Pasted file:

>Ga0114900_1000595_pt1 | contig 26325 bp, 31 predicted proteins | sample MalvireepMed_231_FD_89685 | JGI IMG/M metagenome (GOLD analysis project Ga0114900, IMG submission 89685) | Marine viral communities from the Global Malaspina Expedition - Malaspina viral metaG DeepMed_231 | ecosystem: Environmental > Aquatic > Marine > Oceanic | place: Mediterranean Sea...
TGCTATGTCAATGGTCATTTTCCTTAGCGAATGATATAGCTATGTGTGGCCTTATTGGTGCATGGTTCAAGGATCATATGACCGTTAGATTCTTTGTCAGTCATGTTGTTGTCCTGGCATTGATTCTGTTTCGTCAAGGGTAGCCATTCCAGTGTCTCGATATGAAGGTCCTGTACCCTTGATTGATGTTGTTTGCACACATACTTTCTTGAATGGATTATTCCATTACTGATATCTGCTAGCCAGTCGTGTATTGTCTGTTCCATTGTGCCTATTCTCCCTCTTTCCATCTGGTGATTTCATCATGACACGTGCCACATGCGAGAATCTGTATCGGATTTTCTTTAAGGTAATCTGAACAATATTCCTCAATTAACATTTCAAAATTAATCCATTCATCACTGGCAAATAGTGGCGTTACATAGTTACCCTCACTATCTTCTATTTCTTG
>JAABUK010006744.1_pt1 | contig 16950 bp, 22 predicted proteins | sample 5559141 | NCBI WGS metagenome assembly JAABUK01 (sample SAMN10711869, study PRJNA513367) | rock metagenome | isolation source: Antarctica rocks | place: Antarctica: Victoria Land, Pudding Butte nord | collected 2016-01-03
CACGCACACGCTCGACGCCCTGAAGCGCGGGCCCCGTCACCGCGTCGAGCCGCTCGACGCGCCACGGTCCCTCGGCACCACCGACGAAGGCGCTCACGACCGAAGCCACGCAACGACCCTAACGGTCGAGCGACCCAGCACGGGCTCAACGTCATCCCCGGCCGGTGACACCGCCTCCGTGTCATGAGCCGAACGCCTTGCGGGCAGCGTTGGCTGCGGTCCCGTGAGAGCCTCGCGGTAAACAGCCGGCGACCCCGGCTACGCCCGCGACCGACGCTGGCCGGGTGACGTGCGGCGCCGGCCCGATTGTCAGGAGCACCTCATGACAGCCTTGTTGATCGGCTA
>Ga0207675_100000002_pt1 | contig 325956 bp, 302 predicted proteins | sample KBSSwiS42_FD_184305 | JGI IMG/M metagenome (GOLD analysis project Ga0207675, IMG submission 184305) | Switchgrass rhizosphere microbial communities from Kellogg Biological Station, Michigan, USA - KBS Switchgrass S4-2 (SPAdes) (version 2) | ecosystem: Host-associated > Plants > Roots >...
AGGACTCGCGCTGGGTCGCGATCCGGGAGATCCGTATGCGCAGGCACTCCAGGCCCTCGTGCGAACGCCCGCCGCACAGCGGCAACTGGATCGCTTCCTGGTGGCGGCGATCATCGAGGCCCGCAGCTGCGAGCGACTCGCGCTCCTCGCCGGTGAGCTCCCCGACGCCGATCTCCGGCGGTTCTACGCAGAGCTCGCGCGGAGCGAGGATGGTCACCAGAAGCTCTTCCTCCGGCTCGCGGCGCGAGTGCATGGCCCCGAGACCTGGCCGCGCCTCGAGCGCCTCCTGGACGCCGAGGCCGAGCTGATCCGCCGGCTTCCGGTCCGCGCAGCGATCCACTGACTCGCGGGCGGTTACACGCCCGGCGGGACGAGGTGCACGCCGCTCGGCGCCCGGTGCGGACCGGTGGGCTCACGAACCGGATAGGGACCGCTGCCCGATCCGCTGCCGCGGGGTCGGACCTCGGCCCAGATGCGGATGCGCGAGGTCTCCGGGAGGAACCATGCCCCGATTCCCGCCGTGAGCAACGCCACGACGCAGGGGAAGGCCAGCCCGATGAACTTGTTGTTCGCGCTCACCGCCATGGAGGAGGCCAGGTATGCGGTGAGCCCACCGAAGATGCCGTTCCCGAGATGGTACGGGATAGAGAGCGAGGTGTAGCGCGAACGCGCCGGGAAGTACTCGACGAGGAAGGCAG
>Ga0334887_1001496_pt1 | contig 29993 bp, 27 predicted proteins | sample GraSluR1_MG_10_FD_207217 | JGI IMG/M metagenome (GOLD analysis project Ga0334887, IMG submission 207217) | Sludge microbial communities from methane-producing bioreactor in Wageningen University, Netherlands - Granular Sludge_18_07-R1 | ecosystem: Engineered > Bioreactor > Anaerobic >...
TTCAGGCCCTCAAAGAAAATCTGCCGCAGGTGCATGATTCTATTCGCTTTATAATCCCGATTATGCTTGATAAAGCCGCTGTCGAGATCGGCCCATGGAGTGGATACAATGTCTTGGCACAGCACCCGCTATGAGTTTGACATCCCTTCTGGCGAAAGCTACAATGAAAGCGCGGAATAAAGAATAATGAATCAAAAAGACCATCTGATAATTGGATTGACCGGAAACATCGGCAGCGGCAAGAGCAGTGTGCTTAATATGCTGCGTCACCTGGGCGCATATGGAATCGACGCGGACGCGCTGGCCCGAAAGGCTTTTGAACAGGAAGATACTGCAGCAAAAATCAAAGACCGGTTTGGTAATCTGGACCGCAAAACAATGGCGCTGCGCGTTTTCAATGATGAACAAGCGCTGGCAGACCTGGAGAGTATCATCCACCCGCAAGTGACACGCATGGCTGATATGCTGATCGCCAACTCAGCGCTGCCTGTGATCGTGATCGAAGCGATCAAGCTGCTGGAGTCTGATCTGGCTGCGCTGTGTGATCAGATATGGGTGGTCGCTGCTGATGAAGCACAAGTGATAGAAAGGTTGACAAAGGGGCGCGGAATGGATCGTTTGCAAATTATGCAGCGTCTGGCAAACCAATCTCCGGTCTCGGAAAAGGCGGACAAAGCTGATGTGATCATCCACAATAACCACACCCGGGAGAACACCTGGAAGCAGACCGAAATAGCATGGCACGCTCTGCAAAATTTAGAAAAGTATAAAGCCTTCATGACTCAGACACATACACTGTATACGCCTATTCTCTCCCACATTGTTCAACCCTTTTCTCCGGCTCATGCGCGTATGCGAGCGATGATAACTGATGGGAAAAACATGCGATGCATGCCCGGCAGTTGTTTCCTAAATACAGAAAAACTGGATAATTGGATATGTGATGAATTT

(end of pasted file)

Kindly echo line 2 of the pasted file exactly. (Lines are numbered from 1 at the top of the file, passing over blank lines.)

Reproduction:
TGCTATGTCAATGGTCATTTTCCTTAGCGAATGATATAGCTATGTGTGGCCTTATTGGTGCATGGTTCAAGGATCATATGACCGTTAGATTCTTTGTCAGTCATGTTGTTGTCCTGGCATTGATTCTGTTTCGTCAAGGGTAGCCATTCCAGTGTCTCGATATGAAGGTCCTGTACCCTTGATTGATGTTGTTTGCACACATACTTTCTTGAATGGATTATTCCATTACTGATATCTGCTAGCCAGTCGTGTATTGTCTGTTCCATTGTGCCTATTCTCCCTCTTTCCATCTGGTGATTTCATCATGACACGTGCCACATGCGAGAATCTGTATCGGATTTTCTTTAAGGTAATCTGAACAATATTCCTCAATTAACATTTCAAAATTAATCCATTCATCACTGGCAAATAGTGGCGTTACATAGTTACCCTCACTATCTTCTATTTCTTG